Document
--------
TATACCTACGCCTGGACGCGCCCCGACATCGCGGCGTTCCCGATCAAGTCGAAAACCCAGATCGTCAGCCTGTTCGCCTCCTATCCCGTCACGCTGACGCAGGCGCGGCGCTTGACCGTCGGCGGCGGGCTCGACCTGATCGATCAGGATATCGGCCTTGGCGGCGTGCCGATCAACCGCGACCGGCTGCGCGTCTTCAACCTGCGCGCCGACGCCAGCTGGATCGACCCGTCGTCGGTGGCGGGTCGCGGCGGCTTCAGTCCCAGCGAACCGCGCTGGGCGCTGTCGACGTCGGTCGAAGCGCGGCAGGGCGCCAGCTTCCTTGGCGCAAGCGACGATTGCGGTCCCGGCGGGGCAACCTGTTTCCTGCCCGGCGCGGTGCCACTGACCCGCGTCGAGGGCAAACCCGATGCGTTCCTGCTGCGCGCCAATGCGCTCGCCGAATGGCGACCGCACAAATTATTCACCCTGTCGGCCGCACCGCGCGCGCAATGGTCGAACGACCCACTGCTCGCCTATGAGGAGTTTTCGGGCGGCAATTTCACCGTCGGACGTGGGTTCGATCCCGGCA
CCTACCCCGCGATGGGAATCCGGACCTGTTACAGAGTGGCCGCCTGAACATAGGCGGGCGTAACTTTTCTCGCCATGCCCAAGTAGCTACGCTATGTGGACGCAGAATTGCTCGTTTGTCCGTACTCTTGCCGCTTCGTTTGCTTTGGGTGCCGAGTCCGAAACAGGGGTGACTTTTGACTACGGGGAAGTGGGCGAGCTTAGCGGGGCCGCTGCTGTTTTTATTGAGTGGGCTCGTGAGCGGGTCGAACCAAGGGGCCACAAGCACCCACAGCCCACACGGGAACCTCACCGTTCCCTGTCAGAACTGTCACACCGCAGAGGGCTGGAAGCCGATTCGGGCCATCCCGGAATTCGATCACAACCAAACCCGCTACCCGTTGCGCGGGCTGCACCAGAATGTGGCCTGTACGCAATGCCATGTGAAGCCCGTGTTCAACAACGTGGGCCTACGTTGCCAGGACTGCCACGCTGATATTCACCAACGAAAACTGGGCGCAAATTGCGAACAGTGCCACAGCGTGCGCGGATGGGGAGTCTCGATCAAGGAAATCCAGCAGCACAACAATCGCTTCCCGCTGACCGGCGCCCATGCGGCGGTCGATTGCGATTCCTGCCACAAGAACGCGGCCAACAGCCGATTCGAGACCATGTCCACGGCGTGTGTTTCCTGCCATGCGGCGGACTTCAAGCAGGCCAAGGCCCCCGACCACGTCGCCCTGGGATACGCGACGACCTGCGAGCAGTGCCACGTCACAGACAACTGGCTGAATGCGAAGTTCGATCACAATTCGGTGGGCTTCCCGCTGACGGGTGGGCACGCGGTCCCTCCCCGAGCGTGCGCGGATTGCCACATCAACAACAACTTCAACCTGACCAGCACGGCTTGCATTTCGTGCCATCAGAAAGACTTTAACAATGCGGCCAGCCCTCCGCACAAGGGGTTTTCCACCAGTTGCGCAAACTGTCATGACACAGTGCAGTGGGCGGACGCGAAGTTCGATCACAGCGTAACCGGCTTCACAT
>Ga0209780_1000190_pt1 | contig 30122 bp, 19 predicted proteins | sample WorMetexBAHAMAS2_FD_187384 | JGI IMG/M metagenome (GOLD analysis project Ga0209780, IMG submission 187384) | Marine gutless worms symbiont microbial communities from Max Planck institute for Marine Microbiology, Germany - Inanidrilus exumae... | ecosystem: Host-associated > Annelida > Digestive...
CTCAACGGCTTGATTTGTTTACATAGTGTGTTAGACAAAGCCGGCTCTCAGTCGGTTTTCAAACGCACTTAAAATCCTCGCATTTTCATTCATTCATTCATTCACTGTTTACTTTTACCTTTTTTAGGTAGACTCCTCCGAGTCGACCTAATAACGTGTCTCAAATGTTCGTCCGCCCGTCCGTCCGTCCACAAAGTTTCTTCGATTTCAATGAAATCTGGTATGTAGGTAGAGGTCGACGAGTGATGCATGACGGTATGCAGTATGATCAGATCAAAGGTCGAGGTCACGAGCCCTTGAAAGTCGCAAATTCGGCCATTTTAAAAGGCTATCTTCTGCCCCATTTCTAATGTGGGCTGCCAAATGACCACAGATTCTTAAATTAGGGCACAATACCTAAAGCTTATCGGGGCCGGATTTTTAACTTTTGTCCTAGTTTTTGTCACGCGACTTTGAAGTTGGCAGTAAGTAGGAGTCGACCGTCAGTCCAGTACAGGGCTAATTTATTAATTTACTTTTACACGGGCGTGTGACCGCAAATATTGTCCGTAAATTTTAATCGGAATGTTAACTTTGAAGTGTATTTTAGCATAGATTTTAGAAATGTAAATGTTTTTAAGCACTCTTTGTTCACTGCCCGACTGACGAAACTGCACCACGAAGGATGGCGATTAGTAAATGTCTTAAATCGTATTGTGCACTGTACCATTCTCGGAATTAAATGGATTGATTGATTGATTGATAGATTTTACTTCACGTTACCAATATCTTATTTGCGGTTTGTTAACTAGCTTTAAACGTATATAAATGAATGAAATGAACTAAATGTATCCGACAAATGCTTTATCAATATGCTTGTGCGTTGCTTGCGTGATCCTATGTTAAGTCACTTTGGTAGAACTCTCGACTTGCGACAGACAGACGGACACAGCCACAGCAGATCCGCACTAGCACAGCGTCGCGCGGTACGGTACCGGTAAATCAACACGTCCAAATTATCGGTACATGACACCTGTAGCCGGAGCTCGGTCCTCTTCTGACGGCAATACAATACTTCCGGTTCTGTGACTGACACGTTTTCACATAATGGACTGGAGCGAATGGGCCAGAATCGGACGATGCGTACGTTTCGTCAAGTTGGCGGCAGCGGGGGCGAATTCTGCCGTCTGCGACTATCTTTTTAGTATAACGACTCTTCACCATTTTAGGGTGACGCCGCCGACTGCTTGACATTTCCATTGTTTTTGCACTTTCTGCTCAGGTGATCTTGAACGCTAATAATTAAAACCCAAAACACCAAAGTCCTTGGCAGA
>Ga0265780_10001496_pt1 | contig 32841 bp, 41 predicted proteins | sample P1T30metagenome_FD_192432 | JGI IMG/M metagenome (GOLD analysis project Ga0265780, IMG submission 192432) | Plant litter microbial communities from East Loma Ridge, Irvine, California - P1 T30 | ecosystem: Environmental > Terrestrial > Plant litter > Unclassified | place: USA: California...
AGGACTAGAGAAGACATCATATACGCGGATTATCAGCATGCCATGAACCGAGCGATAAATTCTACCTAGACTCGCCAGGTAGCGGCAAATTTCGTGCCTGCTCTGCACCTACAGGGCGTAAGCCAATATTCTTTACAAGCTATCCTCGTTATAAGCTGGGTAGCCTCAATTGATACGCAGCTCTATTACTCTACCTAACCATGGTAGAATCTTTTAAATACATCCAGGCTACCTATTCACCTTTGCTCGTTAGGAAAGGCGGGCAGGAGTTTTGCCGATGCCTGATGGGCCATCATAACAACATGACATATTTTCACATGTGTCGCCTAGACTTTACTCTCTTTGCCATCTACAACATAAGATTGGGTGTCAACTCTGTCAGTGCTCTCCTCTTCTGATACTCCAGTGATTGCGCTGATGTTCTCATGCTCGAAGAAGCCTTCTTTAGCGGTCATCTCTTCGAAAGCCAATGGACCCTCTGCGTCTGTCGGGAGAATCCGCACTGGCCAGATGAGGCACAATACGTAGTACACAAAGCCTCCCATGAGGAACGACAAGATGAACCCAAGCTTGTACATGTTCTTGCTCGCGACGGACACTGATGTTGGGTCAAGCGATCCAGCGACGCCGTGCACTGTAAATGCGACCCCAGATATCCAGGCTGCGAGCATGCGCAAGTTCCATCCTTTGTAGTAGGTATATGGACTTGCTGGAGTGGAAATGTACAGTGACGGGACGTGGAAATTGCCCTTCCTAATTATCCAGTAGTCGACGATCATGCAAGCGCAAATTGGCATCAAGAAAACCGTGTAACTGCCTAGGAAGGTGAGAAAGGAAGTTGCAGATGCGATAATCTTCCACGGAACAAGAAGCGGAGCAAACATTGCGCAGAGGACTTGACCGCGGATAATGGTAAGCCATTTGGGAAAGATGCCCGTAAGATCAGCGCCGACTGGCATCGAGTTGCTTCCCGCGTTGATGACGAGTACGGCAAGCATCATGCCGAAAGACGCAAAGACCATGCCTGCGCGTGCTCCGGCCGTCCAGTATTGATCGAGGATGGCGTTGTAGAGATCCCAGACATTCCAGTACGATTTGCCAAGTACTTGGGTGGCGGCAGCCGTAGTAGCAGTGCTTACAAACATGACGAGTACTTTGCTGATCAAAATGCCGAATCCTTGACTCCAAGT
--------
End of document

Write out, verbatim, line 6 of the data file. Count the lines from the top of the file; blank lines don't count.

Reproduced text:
AGGACTAGAGAAGACATCATATACGCGGATTATCAGCATGCCATGAACCGAGCGATAAATTCTACCTAGACTCGCCAGGTAGCGGCAAATTTCGTGCCTGCTCTGCACCTACAGGGCGTAAGCCAATATTCTTTACAAGCTATCCTCGTTATAAGCTGGGTAGCCTCAATTGATACGCAGCTCTATTACTCTACCTAACCATGGTAGAATCTTTTAAATACATCCAGGCTACCTATTCACCTTTGCTCGTTAGGAAAGGCGGGCAGGAGTTTTGCCGATGCCTGATGGGCCATCATAACAACATGACATATTTTCACATGTGTCGCCTAGACTTTACTCTCTTTGCCATCTACAACATAAGATTGGGTGTCAACTCTGTCAGTGCTCTCCTCTTCTGATACTCCAGTGATTGCGCTGATGTTCTCATGCTCGAAGAAGCCTTCTTTAGCGGTCATCTCTTCGAAAGCCAATGGACCCTCTGCGTCTGTCGGGAGAATCCGCACTGGCCAGATGAGGCACAATACGTAGTACACAAAGCCTCCCATGAGGAACGACAAGATGAACCCAAGCTTGTACATGTTCTTGCTCGCGACGGACACTGATGTTGGGTCAAGCGATCCAGCGACGCCGTGCACTGTAAATGCGACCCCAGATATCCAGGCTGCGAGCATGCGCAAGTTCCATCCTTTGTAGTAGGTATATGGACTTGCTGGAGTGGAAATGTACAGTGACGGGACGTGGAAATTGCCCTTCCTAATTATCCAGTAGTCGACGATCATGCAAGCGCAAATTGGCATCAAGAAAACCGTGTAACTGCCTAGGAAGGTGAGAAAGGAAGTTGCAGATGCGATAATCTTCCACGGAACAAGAAGCGGAGCAAACATTGCGCAGAGGACTTGACCGCGGATAATGGTAAGCCATTTGGGAAAGATGCCCGTAAGATCAGCGCCGACTGGCATCGAGTTGCTTCCCGCGTTGATGACGAGTACGGCAAGCATCATGCCGAAAGACGCAAAGACCATGCCTGCGCGTGCTCCGGCCGTCCAGTATTGATCGAGGATGGCGTTGTAGAGATCCCAGACATTCCAGTACGATTTGCCAAGTACTTGGGTGGCGGCAGCCGTAGTAGCAGTGCTTACAAACATGACGAGTACTTTGCTGATCAAAATGCCGAATCCTTGACTCCAAGT